It is the liver and small bowel which neutralize the most common tissue toxins: polyamines, ammonia, toxic-bound nitrogen, and electrophiles. These detoxification systems are probably enhanced by the coffee enema. Physiological Chemistry and Physics has stated that “caffeine enemas cause dilation of bile ducts, which facilitates excretion of toxic cancer breakdown products by the liver and dialysis of toxic products across the colonic wall.”
In addition, theophylline and theobromine (two other chemicals in coffee) dilate blood vessels and counter inflammation of the gut; the palmitates enhance the enzyme system responsible for the removal of toxic free radicals from the serum; and the fluid of the enema then stimulates the visceral nervous system to promote peristalsis and the transit of diluted toxic bile from the duodenum and out the rectum.
Since the enema is generally held for 15 minutes, and all the blood in the body passes through the liver every three minutes, “these enemas represent a form of dialysis of blood across the gut wall” (Healing Newsletter, #13, May-June, 1986).
Prejudice against coffee enemas continues, however. Although this data was made available to Office of Technology Assessment it was largely ignored in their box on the procedure. They dismissively state “there is no scientific evidence to support the claim that coffee enemas detoxify the blood or liver.”
No medical procedure is without risk and OTA is quick to point out alleged dangers of the coffee enemas. For instance, they cite one doctor’s opinion that coffee “taken by this route is a strong stimulant and can be at least as addictive as coffee taken regularly by mouth.” This may indeed be true. Yet one wonders where the data is on this, and whether OTA would issue a similar warning about the perils of coffee drinking.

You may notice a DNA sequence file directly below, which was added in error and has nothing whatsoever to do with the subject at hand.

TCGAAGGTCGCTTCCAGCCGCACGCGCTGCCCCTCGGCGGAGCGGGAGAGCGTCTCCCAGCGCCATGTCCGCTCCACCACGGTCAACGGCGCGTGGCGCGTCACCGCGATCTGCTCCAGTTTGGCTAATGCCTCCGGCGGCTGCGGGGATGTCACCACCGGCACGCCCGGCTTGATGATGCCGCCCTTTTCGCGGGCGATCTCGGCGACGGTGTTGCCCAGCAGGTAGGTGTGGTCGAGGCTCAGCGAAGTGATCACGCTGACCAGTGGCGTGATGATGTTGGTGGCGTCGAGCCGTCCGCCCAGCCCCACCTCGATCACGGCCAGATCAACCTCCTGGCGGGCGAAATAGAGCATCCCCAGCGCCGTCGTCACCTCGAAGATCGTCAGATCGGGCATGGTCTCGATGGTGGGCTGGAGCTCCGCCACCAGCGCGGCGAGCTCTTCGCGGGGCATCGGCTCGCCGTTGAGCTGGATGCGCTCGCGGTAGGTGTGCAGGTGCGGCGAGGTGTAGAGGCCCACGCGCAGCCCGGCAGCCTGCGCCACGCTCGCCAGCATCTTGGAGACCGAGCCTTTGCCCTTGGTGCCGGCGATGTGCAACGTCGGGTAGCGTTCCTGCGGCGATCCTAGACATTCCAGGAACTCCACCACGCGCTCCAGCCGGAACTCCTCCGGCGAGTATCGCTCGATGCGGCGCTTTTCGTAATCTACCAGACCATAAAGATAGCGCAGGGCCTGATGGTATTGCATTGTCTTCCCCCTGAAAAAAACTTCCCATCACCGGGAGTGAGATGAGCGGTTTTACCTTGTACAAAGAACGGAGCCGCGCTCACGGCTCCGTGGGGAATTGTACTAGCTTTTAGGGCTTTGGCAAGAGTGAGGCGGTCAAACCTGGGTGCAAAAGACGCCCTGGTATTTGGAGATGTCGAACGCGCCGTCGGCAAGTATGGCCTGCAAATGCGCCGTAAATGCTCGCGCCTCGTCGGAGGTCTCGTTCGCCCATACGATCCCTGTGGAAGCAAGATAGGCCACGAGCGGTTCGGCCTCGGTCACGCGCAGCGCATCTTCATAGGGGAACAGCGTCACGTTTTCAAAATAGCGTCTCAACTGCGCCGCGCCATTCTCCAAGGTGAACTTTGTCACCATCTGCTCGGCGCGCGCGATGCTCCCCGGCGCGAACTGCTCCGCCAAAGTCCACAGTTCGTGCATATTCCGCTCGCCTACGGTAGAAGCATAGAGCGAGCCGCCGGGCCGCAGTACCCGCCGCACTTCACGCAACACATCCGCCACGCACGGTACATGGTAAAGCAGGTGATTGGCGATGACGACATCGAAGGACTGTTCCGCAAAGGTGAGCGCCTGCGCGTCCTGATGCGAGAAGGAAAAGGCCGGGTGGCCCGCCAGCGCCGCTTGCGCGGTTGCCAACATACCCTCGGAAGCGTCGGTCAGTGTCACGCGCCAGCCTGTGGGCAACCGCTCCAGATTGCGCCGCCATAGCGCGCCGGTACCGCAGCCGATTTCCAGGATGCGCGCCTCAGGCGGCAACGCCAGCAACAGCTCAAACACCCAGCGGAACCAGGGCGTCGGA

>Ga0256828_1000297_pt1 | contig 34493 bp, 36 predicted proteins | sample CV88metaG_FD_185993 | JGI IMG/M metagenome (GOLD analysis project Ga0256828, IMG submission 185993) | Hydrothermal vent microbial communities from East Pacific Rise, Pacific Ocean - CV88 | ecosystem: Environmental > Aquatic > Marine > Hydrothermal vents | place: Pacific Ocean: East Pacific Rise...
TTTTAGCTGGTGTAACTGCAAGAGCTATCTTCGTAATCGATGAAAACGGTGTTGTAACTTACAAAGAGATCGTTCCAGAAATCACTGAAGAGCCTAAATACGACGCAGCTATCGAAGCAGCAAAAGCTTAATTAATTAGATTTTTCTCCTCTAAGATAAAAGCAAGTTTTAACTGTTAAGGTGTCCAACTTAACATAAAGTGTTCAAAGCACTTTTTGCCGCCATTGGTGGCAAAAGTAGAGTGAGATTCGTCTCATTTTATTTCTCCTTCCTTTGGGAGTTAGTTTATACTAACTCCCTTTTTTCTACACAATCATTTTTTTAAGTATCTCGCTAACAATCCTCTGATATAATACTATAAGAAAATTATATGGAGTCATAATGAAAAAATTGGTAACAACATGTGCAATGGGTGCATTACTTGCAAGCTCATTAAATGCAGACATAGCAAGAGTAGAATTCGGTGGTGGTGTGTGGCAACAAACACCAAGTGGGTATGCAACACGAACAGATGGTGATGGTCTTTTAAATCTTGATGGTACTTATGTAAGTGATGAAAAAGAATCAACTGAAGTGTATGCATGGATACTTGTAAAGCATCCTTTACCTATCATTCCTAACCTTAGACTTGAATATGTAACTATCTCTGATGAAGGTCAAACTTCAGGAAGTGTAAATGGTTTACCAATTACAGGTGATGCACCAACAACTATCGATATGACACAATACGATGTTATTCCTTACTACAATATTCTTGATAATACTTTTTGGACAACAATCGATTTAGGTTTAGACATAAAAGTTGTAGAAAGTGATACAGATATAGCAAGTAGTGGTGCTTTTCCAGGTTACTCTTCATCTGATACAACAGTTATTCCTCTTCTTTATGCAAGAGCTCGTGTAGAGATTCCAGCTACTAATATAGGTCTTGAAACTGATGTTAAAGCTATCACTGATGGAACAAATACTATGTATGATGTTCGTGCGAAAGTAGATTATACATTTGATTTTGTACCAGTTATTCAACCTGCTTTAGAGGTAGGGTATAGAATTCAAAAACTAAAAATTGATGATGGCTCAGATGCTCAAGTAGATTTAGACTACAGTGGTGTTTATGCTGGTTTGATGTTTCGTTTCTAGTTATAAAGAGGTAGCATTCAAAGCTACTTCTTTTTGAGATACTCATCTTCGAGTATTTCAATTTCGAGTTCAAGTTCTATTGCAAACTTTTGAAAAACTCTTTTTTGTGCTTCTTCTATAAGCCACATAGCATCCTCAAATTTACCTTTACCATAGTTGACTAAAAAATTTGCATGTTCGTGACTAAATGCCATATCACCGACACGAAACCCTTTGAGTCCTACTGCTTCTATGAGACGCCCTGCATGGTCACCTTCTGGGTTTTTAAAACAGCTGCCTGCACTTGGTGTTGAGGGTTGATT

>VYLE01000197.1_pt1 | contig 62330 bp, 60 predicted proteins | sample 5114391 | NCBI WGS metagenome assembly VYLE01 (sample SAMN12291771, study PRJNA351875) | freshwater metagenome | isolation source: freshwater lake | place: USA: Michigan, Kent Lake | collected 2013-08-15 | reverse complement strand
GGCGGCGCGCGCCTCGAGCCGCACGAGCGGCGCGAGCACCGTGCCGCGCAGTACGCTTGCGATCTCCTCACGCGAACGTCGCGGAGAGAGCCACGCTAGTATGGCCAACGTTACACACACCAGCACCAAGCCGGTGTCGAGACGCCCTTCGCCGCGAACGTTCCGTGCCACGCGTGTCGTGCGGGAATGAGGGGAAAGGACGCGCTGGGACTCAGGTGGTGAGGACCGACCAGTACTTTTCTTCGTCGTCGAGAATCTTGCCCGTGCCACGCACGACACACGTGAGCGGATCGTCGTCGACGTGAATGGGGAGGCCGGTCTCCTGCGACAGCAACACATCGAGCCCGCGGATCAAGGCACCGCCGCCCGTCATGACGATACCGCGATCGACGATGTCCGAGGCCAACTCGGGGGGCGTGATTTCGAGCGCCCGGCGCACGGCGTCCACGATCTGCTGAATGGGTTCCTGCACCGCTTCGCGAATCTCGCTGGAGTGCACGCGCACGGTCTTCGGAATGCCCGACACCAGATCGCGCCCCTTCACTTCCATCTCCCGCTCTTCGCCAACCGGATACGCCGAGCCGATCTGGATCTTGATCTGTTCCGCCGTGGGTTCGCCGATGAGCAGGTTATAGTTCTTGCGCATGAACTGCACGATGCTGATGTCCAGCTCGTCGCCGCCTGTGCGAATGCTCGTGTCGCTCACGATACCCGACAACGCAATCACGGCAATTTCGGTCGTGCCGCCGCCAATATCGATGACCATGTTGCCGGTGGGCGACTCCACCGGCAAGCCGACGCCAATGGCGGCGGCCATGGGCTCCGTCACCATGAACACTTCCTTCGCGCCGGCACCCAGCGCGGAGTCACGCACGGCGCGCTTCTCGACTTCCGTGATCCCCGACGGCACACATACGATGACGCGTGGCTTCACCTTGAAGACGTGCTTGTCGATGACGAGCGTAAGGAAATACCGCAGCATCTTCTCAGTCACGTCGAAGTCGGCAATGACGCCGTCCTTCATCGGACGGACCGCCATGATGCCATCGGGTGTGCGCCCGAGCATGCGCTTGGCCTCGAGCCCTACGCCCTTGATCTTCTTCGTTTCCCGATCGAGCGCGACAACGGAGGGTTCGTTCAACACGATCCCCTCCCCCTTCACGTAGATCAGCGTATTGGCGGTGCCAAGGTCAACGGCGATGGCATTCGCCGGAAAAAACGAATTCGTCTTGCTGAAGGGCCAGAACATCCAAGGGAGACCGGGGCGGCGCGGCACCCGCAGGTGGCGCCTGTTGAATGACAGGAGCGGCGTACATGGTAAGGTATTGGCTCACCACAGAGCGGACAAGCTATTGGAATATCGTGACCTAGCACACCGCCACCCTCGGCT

Another potential danger, they say, is physical damage to the rectum—”fatal bowel perforation and necrosis” which have been associated with “various other types of enema.” The risk of perforation comes from the insertion device used. At the Gerson clinic, for instance, they use a short nozzle which couldn’t inflict much harm; Gonzalez uses a soft rubber colon tube. In neither case would this caveat seem to apply. On thin evidence, OTA also suggests enemas can cause colitis.
The agency also cites the case of the two Seattle women who died following excessive enema use. Their deaths were attributed to fluid and electrolyte abnormalities. One took 10 to 12 coffee enemas in a single night and then continued at a rate of one per hour. The other took four daily. As OTA points out, “in both cases, the enemas were taken much more frequently than is recommended in the Gerson treatment.”
In general, coffee enemas are an important tool for physicians who try to detoxify the body. This is not to say they are a panacea. They certainly require much more research. But coffee enemas are serious business: their potential should be explored by good research—not mined for cheap shots at alternative medicine or derisively dismissed as yet another crackpot fad.